Another local excursion involves visiting a traditional potter, which, according to Simoncini is 'like going back in time'. He says, '[The potter] is the fifth generation of his family who works with traditional methods - no electricity - and uses local clay, producing pottery from the last century.'

However, Simoncini admits that, for many students, a favourite pastime involves 'sitting in one of the many wine bars or street cafés in the main street and main square in the afternoon, evening or at night, drinking local wine and eating tapas, chatting to locals or observing the bustling life', and this is a common story throughout Spain.

Cristina Navarro, Director of Galileo Galilei Escuela de Español in Valencia, says that it does not take long for students to familiarise themselves with the local opportunities for entertainment. 'After a few days, students know very well how to amuse themselves at night in Valencia. They either go to the beach area or to the old town where most of the pubs are located,' she says.

Valencia, halfway down Spain's Mediterranean coast, has a reputation as a dynamic and lively city, and students at the school have an advantage when it comes to mingling with the local people, as the school buildings are located inside the campus of the University Politecnic of Valencia. This means that they are 'automatically involved in the university life', according to Navarro. Language students can also live amongst Spanish students in the student residence, which has 400 rooms.

In the historic city of Salamanca in the Castilla Leon region, Finkel adds that it is easy for students to mix with local people without having to leave their building. '[We have] a café within the school building where locals also go. [Students] easily mix with Spaniards - which of course is perfect!'


Agent viewpoint

'In Spain, [students enjoy] the cultural sights, the beautiful sea, the open and warm mentality of the people, the big variety of different regions and the activities they can do. Every area of Spain is popular. Many [students] prefer the lively atmosphere of Andalusia, others like the cultural variety that Madrid provides. Barcelona and Salamanca are very popular with young people and the coast - Málaga, Nerja as well as Tenerife - is a great place for students looking for a combination of Spanish, sun and beaches.'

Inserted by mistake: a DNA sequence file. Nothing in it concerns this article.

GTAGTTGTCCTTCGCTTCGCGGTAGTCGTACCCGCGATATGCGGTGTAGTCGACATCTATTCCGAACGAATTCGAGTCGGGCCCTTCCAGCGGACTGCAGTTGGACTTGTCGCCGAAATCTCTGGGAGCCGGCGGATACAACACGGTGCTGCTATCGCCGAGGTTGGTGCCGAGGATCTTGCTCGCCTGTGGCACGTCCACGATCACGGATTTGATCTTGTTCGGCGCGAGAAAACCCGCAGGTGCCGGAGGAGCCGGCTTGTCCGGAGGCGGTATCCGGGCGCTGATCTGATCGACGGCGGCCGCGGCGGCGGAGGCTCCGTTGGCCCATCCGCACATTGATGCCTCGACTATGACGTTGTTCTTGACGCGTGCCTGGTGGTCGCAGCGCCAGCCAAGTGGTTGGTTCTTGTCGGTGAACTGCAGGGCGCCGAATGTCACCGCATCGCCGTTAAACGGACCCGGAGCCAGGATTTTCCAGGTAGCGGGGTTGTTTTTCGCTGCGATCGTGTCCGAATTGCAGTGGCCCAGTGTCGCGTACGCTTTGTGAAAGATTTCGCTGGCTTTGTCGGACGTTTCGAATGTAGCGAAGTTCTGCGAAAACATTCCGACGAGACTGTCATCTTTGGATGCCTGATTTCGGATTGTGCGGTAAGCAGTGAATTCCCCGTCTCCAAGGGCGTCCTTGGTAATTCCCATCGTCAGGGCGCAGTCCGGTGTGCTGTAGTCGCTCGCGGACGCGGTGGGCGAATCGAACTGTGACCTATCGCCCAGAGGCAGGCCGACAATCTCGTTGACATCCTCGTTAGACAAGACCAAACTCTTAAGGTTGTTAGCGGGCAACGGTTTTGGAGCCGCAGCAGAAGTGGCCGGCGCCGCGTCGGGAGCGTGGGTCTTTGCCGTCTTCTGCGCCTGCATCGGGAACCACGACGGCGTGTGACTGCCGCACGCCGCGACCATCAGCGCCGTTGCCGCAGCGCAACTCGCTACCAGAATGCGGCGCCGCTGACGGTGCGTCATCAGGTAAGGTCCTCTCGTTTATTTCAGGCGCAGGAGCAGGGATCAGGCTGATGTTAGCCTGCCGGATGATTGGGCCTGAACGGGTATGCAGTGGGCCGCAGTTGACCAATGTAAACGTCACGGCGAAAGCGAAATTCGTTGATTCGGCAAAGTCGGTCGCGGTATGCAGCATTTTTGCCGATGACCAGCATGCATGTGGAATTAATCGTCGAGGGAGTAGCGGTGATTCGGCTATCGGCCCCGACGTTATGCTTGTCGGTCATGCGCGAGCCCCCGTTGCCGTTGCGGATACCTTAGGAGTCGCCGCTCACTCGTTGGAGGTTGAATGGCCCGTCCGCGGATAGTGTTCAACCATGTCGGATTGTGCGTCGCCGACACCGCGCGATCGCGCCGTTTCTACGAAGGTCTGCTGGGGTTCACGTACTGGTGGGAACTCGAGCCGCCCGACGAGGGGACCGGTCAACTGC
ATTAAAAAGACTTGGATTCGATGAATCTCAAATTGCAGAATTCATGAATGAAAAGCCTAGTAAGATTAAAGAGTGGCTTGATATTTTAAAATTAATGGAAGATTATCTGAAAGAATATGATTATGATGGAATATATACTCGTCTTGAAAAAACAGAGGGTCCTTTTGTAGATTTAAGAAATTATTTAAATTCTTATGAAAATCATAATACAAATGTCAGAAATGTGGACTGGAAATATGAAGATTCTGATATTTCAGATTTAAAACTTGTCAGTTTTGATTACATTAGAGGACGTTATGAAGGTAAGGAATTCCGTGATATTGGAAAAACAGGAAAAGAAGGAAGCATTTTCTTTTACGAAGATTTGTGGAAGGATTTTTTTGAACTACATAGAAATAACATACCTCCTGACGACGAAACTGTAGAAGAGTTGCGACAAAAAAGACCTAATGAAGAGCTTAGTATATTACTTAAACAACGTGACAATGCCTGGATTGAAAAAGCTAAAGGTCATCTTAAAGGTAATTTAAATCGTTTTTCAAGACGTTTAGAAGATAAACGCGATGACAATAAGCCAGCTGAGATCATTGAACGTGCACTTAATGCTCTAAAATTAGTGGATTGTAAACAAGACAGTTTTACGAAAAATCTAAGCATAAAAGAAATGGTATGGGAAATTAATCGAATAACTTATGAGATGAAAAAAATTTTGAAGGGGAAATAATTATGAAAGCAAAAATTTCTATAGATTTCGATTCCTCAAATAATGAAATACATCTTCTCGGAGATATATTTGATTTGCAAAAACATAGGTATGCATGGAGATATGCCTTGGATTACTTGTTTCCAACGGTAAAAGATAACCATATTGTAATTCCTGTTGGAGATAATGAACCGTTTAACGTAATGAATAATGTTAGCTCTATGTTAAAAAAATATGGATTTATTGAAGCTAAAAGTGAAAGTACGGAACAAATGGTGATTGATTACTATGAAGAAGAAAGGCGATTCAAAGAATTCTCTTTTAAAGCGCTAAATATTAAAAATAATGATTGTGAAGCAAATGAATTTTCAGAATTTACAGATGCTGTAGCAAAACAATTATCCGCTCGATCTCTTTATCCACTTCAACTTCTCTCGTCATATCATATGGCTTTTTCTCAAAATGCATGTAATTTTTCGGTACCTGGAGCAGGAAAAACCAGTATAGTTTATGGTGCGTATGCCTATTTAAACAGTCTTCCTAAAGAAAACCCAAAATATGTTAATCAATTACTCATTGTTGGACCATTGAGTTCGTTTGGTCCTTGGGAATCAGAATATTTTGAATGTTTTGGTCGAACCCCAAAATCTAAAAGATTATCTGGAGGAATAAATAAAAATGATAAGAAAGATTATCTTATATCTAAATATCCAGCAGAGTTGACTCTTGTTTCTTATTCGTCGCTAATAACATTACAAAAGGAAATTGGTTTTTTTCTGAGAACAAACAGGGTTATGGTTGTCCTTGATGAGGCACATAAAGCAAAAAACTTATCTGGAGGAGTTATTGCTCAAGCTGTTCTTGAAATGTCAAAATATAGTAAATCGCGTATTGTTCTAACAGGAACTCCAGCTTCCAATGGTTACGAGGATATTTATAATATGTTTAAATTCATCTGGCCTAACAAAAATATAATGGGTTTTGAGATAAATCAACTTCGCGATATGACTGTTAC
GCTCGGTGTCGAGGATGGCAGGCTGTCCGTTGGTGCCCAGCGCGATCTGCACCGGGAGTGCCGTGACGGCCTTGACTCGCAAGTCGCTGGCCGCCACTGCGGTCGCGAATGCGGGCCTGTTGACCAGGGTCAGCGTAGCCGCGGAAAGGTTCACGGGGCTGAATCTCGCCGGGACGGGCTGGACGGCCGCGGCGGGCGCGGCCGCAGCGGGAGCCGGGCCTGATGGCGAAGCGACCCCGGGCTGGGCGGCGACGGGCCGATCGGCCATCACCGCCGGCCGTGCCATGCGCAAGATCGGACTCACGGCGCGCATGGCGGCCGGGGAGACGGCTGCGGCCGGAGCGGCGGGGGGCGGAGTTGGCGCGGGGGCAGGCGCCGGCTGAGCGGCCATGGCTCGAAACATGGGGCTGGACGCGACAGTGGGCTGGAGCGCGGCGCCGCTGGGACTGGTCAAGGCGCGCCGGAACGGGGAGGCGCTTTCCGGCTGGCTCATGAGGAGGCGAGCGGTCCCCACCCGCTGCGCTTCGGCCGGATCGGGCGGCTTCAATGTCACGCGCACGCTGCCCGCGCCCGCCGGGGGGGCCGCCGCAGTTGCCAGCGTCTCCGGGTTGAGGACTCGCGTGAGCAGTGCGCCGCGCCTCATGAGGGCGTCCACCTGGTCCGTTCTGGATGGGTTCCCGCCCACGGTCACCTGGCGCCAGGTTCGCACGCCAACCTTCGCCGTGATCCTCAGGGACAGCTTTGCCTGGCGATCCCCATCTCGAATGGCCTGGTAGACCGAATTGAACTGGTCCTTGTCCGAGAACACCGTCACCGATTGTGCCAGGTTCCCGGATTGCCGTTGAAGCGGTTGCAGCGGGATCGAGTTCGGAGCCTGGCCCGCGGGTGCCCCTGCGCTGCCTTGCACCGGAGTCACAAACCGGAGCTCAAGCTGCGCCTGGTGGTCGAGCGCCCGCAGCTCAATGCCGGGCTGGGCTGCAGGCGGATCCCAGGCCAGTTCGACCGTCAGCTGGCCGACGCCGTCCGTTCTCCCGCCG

Julia Richter, Language Courses Abroad, Germany

'Students love the main cities with their cathedrals and castles. They also like the nightlife and different cultural experience that Spain offers. Spain has a number of distinct areas and each city has its own character. Going out for tapas in the evenings is one of the favourite activities of students. Andalusia seems to have the edge over other parts of the country. I think the combination of history, Moorish culture, the climate and the beaches all work together to make it a very desirable destination.'
Dana Garrison, IELS, USA

'Students go to Spain because of the language, climate, [and the fact that] long-term students in Spain tend to find afternoon jobs in hotels and restaurants. There's also the fact that it's rather cheap to fly from Scandinavia to Spain. [During the day] they mingle with the other students, go to the beach and visit town. [In the evenings they] visit bars and discos. Coastal towns [are most popular with our students]. Alicante is the most popular because the prices are lower than Málaga.'
Marion Andersen, Exis, Denmark

'Spain is one of the most liked destinations with our students. Andalusia, particularly Granada and Seville, [are among] the favourites. Everybody who enjoys the vitality and cheerful way of life of the Andalusian population, and the amazing nightlife, falls in love with Andalusia. [And] Catalonia's capital, Barcelona, is currently the 'en vogue' destination among German students. The no-frills airline Germanwings and Air Berlin allow for a relatively cheap journey.'
Tanja Dratwinski, Dialog-Sprachkurse International, Germany